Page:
“Everything just shut down. He was in full liver and kidney failure. Heart failure. Couldn’t maintain his blood sugar levels. He was in hypothermia. Remember, at this time the kid was only three months old. So, without doing into a ton more detail, I’ll say that he was finally diagnosed with an extremely rare congenital condition called panhypopituitarism. It’s a condition where a person is born without a pituitary gland. It apparently only happens in one in every 450,000 live births. Without a pituitary gland, my son could not produce the proper hormones, particularly cortisol, that he needs to survive. At 3 months old, he had contracted a simple chest cold, but because of the lack of cortisol, his body began to shut down.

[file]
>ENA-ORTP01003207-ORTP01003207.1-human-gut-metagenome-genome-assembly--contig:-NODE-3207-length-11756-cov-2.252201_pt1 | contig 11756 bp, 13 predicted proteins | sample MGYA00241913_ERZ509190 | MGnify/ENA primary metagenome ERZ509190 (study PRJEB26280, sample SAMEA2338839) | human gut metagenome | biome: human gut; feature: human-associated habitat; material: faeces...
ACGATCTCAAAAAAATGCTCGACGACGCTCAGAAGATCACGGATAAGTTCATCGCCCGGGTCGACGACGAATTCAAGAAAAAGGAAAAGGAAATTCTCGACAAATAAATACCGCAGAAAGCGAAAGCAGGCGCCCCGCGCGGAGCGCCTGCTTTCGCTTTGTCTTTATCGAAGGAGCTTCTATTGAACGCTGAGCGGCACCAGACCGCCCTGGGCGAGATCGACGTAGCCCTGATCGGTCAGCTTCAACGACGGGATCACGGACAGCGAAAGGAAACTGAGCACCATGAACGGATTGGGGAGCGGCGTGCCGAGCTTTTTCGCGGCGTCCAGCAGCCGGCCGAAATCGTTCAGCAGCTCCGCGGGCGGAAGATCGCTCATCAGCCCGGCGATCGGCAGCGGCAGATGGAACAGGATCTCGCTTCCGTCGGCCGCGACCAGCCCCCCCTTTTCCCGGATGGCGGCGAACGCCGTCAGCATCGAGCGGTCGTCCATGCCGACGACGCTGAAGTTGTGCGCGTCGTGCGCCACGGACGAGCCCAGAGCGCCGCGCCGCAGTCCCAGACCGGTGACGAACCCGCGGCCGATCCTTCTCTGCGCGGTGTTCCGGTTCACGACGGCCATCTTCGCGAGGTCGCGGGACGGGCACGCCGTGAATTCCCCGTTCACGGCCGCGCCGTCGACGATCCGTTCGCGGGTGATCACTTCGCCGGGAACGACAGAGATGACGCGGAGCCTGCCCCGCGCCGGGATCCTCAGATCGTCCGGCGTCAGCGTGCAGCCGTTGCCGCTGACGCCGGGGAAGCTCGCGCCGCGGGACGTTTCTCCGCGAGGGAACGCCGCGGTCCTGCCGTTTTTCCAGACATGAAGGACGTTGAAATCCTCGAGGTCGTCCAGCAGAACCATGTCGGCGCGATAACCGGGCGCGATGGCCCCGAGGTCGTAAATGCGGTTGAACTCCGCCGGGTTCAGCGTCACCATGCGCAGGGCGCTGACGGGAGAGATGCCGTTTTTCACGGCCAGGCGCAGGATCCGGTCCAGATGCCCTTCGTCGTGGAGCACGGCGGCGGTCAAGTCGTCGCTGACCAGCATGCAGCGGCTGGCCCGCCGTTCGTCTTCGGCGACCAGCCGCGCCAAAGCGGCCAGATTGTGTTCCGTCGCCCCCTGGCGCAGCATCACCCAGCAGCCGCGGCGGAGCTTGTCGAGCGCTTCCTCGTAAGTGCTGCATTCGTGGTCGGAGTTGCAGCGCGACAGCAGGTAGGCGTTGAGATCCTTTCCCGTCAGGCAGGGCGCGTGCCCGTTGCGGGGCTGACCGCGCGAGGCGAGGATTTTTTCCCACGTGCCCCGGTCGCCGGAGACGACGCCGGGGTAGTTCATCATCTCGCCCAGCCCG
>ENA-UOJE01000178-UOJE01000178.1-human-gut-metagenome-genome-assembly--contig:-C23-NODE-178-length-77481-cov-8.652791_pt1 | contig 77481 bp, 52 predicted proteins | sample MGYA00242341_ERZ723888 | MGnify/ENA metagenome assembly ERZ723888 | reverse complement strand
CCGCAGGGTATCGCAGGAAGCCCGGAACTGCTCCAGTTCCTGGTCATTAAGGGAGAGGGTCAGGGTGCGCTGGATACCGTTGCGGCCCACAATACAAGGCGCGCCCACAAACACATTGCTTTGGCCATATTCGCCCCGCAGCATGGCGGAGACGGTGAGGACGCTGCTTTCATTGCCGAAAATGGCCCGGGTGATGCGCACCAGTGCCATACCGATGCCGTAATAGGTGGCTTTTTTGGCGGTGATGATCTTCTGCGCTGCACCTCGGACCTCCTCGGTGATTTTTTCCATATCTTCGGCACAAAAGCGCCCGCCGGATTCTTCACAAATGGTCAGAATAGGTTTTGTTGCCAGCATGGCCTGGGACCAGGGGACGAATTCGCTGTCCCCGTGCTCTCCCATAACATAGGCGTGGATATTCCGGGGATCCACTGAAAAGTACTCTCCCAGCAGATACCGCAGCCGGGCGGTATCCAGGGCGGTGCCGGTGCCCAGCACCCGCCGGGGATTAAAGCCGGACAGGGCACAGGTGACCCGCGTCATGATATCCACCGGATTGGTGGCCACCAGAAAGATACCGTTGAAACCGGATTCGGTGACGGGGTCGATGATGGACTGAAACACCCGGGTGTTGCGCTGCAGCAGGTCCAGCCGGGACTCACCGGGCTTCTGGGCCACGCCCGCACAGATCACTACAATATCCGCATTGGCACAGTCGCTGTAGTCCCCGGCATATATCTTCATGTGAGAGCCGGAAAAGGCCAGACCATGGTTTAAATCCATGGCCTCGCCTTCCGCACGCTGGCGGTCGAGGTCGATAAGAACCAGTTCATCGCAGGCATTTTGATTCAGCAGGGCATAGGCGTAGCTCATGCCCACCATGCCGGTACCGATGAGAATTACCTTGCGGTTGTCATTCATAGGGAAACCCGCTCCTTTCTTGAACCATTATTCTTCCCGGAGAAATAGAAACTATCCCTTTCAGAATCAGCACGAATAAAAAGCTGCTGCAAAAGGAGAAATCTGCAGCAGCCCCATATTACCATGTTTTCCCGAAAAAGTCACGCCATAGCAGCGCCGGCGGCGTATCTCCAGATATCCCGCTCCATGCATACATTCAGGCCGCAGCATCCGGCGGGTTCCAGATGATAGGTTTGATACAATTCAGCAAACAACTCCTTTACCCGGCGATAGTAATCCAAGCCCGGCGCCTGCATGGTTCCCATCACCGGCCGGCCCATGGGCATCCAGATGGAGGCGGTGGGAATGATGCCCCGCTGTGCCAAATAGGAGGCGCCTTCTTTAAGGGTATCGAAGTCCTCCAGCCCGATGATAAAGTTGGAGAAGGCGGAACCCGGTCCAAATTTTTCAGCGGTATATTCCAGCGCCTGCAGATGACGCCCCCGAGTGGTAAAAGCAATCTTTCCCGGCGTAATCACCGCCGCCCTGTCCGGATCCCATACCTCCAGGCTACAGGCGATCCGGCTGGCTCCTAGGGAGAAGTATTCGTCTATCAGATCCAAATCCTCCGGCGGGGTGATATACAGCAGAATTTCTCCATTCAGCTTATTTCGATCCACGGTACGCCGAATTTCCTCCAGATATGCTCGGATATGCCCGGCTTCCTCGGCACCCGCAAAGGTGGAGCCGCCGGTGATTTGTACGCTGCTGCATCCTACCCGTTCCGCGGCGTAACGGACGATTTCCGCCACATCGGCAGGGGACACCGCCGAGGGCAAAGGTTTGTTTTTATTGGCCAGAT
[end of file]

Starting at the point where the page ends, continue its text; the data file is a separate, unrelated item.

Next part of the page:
“I know this is a lot to take in but believe me that was just setting the table for what was to come. In the interest of trying to be brief, I’ll say that for whatever reason, the PHP wasn’t the only congenital condition that he ended up with. Over the course of the next six years, it was pretty much one diagnosis after the next. It got to the point where we were afraid to take him to his doctor appointments for fear of finding something else out.
“As you can probably imagine, I endured a whole host of mental trauma dealing with my son’s fragile health. When he was about a year old, I simply put all of my guitars in their cases and put away all of my gear. Six years passed and I never picked up an instrument. Never had any desire. Life was just way too much to deal with and all of these emotions, such as grief, anger, fear, confusion, resentment, rage, et cetera, were taking a huge toll on me and they started to manifest themselves in some extremely destructive ways.